Burn-off at Bujwa Bay

The only trouble with living in paradise (apart from the long commute) is combustibility.  Our gorgeous view – mile after mile of incendiary eucalypts.  So the still, dry days and nights of autumn were thick with smoke, not from the big bad one we’re dreading, but hazard reduction burns in the bush all round the town.

Last time I went down to Bujwa Bay, it was the kind of cool and breathless day that must make the Rural Fire Service very very happy.   Mist hovered over the water in a bright line of morning light.  Forty minutes of silent paddling past the sleeping celebrities of Berowra Waters and I was round Oaky Corner and into the sunshine.

In the quiet there was a cryptic crunching noise.   Eventually, I spotted the pair of glossy black-cockatoos hidden amongst at the shore-line casuarinas.  My sense of being some kind of bird whisperer evaporated when, after fifteen minutes fooling around trying to get a decent shot of the cockies, I looked up to meet the eye of a bloody great big white-bellied sea eagle sitting directly above me.  And then, just round the corner, his pal taking in the rays.  They’re not stupid these birds, parked in the sunniest spot on the bay.

Having bonded with the local bird-life, when I heard about the burn-off, I was worried.   What happens to it all when the bush goes up in smoke?

Bujwa bay wide view 2 best small

Egg the kayak entering Bujwa Bay after the burn-off

Drooping bark and grasstrees for crop square

Back-burnt grasstrees at Bujwa Bay

It’s not all bad news.

Harry Rechter describes  birds enjoying a feast during a controlled burn in Brisbane Waters National Park, not so far from here.
“Although fuel loads in the… heath and woodland were high, and flames soared above the tallest trees and shrubs, birds moved easily in front of and above the fire to appear minutes later on the blackened vegetation to feed on less fortunate insects and small lizards”.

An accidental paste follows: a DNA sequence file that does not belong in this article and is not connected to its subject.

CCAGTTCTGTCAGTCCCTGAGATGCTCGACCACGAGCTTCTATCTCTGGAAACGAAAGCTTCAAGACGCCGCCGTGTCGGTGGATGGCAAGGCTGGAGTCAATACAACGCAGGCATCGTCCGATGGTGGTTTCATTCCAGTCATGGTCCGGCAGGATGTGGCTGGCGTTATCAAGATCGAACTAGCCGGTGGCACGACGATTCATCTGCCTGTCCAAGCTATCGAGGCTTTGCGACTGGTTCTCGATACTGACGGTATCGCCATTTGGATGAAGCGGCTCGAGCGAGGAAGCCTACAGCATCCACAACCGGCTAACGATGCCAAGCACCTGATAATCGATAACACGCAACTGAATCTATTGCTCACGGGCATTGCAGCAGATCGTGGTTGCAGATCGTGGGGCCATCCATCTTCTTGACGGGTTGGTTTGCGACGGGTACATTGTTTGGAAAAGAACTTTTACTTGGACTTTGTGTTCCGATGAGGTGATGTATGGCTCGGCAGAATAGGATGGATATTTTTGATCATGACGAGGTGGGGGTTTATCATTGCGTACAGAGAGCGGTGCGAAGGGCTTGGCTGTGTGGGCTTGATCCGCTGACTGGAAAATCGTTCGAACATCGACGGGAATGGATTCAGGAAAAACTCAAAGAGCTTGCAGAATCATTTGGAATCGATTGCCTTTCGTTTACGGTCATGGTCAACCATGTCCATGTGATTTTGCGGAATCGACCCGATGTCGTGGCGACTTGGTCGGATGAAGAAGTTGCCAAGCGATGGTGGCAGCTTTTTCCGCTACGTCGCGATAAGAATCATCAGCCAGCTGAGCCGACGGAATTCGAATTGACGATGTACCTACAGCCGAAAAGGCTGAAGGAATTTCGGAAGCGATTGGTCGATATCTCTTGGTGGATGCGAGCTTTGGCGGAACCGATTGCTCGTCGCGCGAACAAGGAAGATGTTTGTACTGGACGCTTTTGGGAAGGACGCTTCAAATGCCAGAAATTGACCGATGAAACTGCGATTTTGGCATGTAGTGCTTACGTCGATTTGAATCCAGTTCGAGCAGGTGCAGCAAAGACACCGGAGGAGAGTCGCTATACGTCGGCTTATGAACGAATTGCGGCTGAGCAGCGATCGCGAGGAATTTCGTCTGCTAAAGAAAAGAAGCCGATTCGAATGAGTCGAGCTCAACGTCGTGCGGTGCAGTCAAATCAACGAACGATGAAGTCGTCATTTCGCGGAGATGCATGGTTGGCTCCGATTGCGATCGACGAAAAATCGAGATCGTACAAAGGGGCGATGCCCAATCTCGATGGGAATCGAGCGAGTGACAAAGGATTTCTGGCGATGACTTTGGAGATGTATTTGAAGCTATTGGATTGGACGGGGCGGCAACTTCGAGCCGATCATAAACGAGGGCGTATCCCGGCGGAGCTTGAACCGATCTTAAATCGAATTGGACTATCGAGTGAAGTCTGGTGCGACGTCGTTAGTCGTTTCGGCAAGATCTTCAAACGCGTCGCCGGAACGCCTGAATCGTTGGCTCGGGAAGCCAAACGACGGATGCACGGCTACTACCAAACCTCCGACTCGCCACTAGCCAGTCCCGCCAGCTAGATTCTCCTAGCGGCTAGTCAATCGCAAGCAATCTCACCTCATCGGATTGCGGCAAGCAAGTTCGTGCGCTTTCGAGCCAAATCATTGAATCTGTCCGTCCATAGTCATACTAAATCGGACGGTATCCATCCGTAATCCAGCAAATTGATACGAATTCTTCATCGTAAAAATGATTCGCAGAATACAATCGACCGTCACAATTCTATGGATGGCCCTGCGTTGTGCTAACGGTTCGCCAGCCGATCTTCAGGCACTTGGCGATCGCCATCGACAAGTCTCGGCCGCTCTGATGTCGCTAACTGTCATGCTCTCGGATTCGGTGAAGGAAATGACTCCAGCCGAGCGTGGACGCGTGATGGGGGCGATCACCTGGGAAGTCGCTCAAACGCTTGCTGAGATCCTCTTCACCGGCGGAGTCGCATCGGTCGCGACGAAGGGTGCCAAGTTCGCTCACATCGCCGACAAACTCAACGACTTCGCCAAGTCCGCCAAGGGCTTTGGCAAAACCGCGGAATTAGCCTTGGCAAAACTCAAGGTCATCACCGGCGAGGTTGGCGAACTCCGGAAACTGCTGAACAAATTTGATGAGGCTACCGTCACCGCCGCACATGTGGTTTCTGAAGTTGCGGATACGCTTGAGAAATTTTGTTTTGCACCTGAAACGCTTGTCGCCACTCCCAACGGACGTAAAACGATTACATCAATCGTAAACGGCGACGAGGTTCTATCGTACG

I missed the raptors and the insectivores that no doubt turned up at Bujwa Bay at the first sign of smoke, looking for Cajun-style chow. But chances are these blackened grasstrees will be bursting into flower next time I paddle by.  I might see lyrebirds too, raking newly formed clearings.  Ground-feeders and grain-eaters – corellas for instance – return in force after fires have passed.  The little insectivores – thornbills, wrens and robins – that build nests close to the ground don’t miss the scorched canopy, and enjoy the bugs that flourish on the flush of new growth.  The carbonised shrubbery might even give me the chance of catching a blurry LBB or two on film.
Burnt crown and cliff

After the burn-off: partly scorched eucalypts

It’s a nice idea to think that the burn-offs that protect the town are a boon for the local plants and animals too.   And there’s a euphonious catchphrase that goes with that idea: “pyrodiversity begets biodiversity”. Fire incinerates the garden escapes and wakes the soilbank’s astounding store of dormant seeds. If we burn little and often, it’s been thought, we make a mosaic of habitats: patches of open space and newly germinating seeds; places burnt a few years back; and refuges long unburnt, full of craggy trees, hollow logs and dense undergrowth.

Pyrodiversity is popular amongst land management folks, and there’s some evidence that it works, at least in some places.  But not everyone buys the story that the frequent fires that protect people and property suit other critters too. Out in the mallee, near where I grew up, a fire and biodiversity project run by Deakin and LaTrobe universities has been laboriously checking the idea out.